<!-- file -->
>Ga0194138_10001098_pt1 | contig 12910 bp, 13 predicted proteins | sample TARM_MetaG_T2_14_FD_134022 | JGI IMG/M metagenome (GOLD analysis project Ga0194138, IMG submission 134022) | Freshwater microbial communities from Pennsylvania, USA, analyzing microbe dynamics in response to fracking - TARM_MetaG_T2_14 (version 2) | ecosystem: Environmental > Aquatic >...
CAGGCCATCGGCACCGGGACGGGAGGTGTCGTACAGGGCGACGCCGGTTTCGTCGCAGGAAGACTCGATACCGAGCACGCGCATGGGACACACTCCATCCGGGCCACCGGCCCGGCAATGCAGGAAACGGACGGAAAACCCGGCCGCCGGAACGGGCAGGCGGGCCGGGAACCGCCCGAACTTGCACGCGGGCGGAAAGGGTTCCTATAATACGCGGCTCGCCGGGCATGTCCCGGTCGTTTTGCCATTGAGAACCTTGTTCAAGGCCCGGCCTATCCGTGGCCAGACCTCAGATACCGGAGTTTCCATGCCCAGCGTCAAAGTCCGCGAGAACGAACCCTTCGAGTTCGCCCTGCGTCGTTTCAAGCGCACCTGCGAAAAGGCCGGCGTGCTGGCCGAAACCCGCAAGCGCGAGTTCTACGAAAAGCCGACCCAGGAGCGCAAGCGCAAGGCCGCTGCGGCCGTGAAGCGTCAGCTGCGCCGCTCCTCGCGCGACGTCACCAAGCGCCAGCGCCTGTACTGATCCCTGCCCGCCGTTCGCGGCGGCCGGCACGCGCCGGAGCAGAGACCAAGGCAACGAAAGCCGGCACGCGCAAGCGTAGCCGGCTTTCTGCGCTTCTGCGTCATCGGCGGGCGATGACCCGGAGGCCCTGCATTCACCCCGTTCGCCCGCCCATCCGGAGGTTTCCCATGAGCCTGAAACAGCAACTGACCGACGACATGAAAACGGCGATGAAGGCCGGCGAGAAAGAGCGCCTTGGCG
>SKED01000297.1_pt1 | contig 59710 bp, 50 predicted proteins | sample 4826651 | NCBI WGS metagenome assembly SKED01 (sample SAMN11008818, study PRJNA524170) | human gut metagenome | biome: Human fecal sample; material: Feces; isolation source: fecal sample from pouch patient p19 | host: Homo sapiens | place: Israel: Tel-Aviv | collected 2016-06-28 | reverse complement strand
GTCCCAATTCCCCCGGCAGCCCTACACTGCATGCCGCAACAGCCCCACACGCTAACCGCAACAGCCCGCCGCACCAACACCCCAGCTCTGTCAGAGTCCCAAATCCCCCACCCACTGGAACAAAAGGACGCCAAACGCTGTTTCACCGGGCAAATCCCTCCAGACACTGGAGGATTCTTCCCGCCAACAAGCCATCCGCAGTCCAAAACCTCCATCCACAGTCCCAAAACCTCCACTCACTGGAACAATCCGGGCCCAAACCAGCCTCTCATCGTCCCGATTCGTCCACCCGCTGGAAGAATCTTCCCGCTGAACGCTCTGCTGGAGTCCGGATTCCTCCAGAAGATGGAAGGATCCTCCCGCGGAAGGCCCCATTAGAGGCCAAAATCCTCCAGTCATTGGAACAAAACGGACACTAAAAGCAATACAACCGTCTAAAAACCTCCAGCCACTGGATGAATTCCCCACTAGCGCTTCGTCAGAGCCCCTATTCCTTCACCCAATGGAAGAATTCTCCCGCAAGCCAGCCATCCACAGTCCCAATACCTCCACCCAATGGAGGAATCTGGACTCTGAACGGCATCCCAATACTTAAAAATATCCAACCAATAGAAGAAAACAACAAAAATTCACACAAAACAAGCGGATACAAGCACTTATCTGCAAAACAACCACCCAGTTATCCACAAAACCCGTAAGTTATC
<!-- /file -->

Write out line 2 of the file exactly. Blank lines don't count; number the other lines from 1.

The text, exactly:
CAGGCCATCGGCACCGGGACGGGAGGTGTCGTACAGGGCGACGCCGGTTTCGTCGCAGGAAGACTCGATACCGAGCACGCGCATGGGACACACTCCATCCGGGCCACCGGCCCGGCAATGCAGGAAACGGACGGAAAACCCGGCCGCCGGAACGGGCAGGCGGGCCGGGAACCGCCCGAACTTGCACGCGGGCGGAAAGGGTTCCTATAATACGCGGCTCGCCGGGCATGTCCCGGTCGTTTTGCCATTGAGAACCTTGTTCAAGGCCCGGCCTATCCGTGGCCAGACCTCAGATACCGGAGTTTCCATGCCCAGCGTCAAAGTCCGCGAGAACGAACCCTTCGAGTTCGCCCTGCGTCGTTTCAAGCGCACCTGCGAAAAGGCCGGCGTGCTGGCCGAAACCCGCAAGCGCGAGTTCTACGAAAAGCCGACCCAGGAGCGCAAGCGCAAGGCCGCTGCGGCCGTGAAGCGTCAGCTGCGCCGCTCCTCGCGCGACGTCACCAAGCGCCAGCGCCTGTACTGATCCCTGCCCGCCGTTCGCGGCGGCCGGCACGCGCCGGAGCAGAGACCAAGGCAACGAAAGCCGGCACGCGCAAGCGTAGCCGGCTTTCTGCGCTTCTGCGTCATCGGCGGGCGATGACCCGGAGGCCCTGCATTCACCCCGTTCGCCCGCCCATCCGGAGGTTTCCCATGAGCCTGAAACAGCAACTGACCGACGACATGAAAACGGCGATGAAGGCCGGCGAGAAAGAGCGCCTTGGCG